Wednesday, January 30, 2013

Is CBS Interactive standing by CNET or exerting to much control?

This is just getting weirder and weirder. I like many of the media sites that fall under CBS Interactive but I am really beginning to question some of their recent policies and how much control they are exercising over their subsidiaries where they originally stated that +CNET  would have editorial independence.

First, during CES 2013, CNET voted Dish Network's Hopper with SlingBox integrated as one of the finalists in it's "Best of CES" awards. Because CBS (among others) is sueing Dish Network over The Hopper's Auto Hop commercial skipping feature, they decided CNET can't review The Hopper. +Greg Sandoval even quit over the issue. CBS then had to scramble and write an actual policy about the issue.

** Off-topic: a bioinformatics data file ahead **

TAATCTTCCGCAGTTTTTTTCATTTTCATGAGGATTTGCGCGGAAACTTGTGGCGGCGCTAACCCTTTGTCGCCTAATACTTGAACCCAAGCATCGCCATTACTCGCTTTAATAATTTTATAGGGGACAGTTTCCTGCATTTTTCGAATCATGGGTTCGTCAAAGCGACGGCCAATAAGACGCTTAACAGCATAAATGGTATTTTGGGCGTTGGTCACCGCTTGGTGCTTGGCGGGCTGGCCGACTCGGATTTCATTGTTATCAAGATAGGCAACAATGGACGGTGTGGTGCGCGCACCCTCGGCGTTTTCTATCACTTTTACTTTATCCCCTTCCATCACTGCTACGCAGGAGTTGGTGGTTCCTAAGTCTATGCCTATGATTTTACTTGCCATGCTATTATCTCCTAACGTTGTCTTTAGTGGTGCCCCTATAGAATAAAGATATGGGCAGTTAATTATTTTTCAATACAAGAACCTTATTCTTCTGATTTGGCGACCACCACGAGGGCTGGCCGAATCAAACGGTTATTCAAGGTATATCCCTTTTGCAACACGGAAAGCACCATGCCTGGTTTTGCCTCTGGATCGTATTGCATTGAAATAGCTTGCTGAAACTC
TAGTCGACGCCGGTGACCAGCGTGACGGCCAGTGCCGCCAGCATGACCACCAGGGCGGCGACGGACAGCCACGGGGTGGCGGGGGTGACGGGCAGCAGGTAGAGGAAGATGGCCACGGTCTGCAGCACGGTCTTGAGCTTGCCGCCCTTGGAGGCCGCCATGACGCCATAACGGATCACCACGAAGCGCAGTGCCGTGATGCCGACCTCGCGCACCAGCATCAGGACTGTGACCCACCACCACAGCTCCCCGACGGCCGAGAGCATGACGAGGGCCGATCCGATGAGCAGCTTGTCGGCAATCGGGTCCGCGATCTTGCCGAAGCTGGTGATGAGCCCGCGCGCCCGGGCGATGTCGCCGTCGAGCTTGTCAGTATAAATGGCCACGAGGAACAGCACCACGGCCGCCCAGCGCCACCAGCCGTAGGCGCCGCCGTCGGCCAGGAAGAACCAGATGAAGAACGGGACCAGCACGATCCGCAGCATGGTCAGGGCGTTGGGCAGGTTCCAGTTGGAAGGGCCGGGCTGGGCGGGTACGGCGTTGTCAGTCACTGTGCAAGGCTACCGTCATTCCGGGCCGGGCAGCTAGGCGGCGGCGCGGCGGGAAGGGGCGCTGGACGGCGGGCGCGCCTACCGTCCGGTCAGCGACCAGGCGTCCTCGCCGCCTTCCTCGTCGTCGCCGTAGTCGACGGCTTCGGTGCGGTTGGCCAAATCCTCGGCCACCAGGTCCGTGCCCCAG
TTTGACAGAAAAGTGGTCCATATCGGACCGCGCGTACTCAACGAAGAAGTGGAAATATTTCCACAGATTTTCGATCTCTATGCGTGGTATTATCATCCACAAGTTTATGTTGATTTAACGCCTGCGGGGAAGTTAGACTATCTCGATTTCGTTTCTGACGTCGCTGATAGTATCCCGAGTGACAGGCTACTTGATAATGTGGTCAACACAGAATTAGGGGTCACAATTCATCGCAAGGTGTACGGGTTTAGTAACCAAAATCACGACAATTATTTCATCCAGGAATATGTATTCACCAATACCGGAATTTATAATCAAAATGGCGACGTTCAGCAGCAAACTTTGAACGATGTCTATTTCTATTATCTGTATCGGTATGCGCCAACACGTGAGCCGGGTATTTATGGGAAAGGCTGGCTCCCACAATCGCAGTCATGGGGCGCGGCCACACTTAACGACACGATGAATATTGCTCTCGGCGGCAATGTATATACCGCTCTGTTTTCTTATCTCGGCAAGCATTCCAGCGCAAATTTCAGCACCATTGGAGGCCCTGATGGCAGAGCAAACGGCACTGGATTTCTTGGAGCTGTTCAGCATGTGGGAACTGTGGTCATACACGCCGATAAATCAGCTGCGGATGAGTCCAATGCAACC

Second, to keep in line with the new "no review" policy, CBSI told CNET they cannot review the new Aereo Roku app. If your not familiar with Aereo, they provide a service similar to slingbox. Basically, they have thousands of tiny aerial antenna for over-the-air broadcasts. These are piped over the internet to your browser, or, now it seems, the Roku app. The major networks, including CBS, have issue with this.

On the other side of things, as long as CBS is not in litigation over a product, they seem to be standing by CNET. CBS Interactive is currently in litigation with a group of R&B and hip-hop artists who says CBSI is promoting piracy by reviewing BitTorrent and other P2P software. CBSI is currently fighing an injunction that would prohibit CNET from reviewing BitTorrent software like the new BitTorrent File Sync pre-alpha. At least in this case, they are standing by CNET. That's good, right?

Among all this, CNET says they will still have unbiased news on everything, including things that are in litigation, they just can't review the products.